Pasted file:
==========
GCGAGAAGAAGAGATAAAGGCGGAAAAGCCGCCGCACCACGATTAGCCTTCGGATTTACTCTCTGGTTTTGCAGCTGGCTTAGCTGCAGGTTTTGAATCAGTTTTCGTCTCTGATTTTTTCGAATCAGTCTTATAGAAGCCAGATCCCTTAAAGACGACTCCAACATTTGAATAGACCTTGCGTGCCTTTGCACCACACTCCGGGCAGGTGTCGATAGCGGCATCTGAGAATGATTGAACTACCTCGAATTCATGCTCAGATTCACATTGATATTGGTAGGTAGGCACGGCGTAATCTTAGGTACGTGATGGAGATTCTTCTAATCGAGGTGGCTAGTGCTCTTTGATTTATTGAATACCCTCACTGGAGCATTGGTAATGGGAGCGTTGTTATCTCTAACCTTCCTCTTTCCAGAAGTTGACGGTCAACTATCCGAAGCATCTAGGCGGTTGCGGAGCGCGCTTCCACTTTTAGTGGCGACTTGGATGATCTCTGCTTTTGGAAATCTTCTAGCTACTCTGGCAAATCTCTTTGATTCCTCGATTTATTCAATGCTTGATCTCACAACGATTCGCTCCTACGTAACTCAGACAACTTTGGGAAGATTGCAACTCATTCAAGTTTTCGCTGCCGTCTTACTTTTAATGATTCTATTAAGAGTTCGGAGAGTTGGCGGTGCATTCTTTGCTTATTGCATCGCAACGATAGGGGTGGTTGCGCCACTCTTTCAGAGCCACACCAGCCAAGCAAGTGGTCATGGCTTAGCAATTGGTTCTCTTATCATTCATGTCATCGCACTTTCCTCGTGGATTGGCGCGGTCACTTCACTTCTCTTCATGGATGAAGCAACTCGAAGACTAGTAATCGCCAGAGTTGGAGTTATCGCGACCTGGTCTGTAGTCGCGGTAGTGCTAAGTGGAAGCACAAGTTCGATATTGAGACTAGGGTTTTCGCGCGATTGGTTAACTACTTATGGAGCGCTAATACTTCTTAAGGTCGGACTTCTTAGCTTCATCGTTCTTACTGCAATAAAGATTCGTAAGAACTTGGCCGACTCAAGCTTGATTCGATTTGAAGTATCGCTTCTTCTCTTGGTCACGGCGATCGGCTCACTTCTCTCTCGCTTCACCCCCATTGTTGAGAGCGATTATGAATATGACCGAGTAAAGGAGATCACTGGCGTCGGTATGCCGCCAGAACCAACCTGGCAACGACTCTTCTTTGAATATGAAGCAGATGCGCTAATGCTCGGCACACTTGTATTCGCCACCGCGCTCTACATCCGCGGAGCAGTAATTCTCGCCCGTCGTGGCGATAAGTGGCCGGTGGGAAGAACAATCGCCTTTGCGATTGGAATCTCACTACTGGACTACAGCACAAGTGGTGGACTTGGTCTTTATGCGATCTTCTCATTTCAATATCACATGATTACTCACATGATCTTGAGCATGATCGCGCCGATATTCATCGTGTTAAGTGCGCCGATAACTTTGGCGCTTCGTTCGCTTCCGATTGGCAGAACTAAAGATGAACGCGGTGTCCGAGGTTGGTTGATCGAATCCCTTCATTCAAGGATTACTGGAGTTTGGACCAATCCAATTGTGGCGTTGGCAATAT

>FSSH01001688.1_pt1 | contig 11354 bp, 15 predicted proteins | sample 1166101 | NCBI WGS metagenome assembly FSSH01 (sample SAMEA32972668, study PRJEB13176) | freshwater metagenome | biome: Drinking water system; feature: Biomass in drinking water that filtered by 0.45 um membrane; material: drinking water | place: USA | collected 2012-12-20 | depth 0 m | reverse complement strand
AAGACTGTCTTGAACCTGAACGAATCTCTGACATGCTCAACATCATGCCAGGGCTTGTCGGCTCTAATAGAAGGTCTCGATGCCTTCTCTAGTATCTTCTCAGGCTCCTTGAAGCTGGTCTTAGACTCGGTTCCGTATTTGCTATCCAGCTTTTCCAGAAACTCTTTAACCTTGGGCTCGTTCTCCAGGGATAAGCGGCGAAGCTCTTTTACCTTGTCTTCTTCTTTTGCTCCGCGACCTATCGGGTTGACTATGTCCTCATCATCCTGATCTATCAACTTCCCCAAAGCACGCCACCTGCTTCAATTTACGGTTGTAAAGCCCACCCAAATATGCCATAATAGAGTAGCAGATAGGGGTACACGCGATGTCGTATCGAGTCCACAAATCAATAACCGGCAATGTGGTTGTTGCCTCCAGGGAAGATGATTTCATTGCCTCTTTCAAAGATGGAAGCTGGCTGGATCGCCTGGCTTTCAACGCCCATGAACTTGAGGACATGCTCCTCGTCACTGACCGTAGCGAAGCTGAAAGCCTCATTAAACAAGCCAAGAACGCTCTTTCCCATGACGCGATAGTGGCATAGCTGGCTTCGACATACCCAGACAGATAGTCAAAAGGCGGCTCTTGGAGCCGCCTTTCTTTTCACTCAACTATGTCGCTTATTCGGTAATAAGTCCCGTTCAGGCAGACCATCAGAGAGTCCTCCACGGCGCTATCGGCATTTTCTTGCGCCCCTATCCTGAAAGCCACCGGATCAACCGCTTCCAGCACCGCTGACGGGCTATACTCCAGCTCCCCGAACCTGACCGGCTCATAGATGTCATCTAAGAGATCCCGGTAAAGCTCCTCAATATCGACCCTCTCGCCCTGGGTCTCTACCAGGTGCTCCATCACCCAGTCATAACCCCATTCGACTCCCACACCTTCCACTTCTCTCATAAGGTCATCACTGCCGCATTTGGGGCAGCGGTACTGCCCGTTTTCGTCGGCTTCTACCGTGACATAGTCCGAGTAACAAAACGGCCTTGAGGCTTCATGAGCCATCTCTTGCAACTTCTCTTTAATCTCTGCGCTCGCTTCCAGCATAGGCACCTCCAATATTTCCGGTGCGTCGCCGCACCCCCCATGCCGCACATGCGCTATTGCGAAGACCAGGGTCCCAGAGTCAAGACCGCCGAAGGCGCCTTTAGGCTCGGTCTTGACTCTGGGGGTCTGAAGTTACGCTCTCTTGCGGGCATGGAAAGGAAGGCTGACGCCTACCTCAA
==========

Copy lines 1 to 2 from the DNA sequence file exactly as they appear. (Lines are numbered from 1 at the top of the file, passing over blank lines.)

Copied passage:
GCGAGAAGAAGAGATAAAGGCGGAAAAGCCGCCGCACCACGATTAGCCTTCGGATTTACTCTCTGGTTTTGCAGCTGGCTTAGCTGCAGGTTTTGAATCAGTTTTCGTCTCTGATTTTTTCGAATCAGTCTTATAGAAGCCAGATCCCTTAAAGACGACTCCAACATTTGAATAGACCTTGCGTGCCTTTGCACCACACTCCGGGCAGGTGTCGATAGCGGCATCTGAGAATGATTGAACTACCTCGAATTCATGCTCAGATTCACATTGATATTGGTAGGTAGGCACGGCGTAATCTTAGGTACGTGATGGAGATTCTTCTAATCGAGGTGGCTAGTGCTCTTTGATTTATTGAATACCCTCACTGGAGCATTGGTAATGGGAGCGTTGTTATCTCTAACCTTCCTCTTTCCAGAAGTTGACGGTCAACTATCCGAAGCATCTAGGCGGTTGCGGAGCGCGCTTCCACTTTTAGTGGCGACTTGGATGATCTCTGCTTTTGGAAATCTTCTAGCTACTCTGGCAAATCTCTTTGATTCCTCGATTTATTCAATGCTTGATCTCACAACGATTCGCTCCTACGTAACTCAGACAACTTTGGGAAGATTGCAACTCATTCAAGTTTTCGCTGCCGTCTTACTTTTAATGATTCTATTAAGAGTTCGGAGAGTTGGCGGTGCATTCTTTGCTTATTGCATCGCAACGATAGGGGTGGTTGCGCCACTCTTTCAGAGCCACACCAGCCAAGCAAGTGGTCATGGCTTAGCAATTGGTTCTCTTATCATTCATGTCATCGCACTTTCCTCGTGGATTGGCGCGGTCACTTCACTTCTCTTCATGGATGAAGCAACTCGAAGACTAGTAATCGCCAGAGTTGGAGTTATCGCGACCTGGTCTGTAGTCGCGGTAGTGCTAAGTGGAAGCACAAGTTCGATATTGAGACTAGGGTTTTCGCGCGATTGGTTAACTACTTATGGAGCGCTAATACTTCTTAAGGTCGGACTTCTTAGCTTCATCGTTCTTACTGCAATAAAGATTCGTAAGAACTTGGCCGACTCAAGCTTGATTCGATTTGAAGTATCGCTTCTTCTCTTGGTCACGGCGATCGGCTCACTTCTCTCTCGCTTCACCCCCATTGTTGAGAGCGATTATGAATATGACCGAGTAAAGGAGATCACTGGCGTCGGTATGCCGCCAGAACCAACCTGGCAACGACTCTTCTTTGAATATGAAGCAGATGCGCTAATGCTCGGCACACTTGTATTCGCCACCGCGCTCTACATCCGCGGAGCAGTAATTCTCGCCCGTCGTGGCGATAAGTGGCCGGTGGGAAGAACAATCGCCTTTGCGATTGGAATCTCACTACTGGACTACAGCACAAGTGGTGGACTTGGTCTTTATGCGATCTTCTCATTTCAATATCACATGATTACTCACATGATCTTGAGCATGATCGCGCCGATATTCATCGTGTTAAGTGCGCCGATAACTTTGGCGCTTCGTTCGCTTCCGATTGGCAGAACTAAAGATGAACGCGGTGTCCGAGGTTGGTTGATCGAATCCCTTCATTCAAGGATTACTGGAGTTTGGACCAATCCAATTGTGGCGTTGGCAATAT

>FSSH01001688.1_pt1 | contig 11354 bp, 15 predicted proteins | sample 1166101 | NCBI WGS metagenome assembly FSSH01 (sample SAMEA32972668, study PRJEB13176) | freshwater metagenome | biome: Drinking water system; feature: Biomass in drinking water that filtered by 0.45 um membrane; material: drinking water | place: USA | collected 2012-12-20 | depth 0 m | reverse complement strand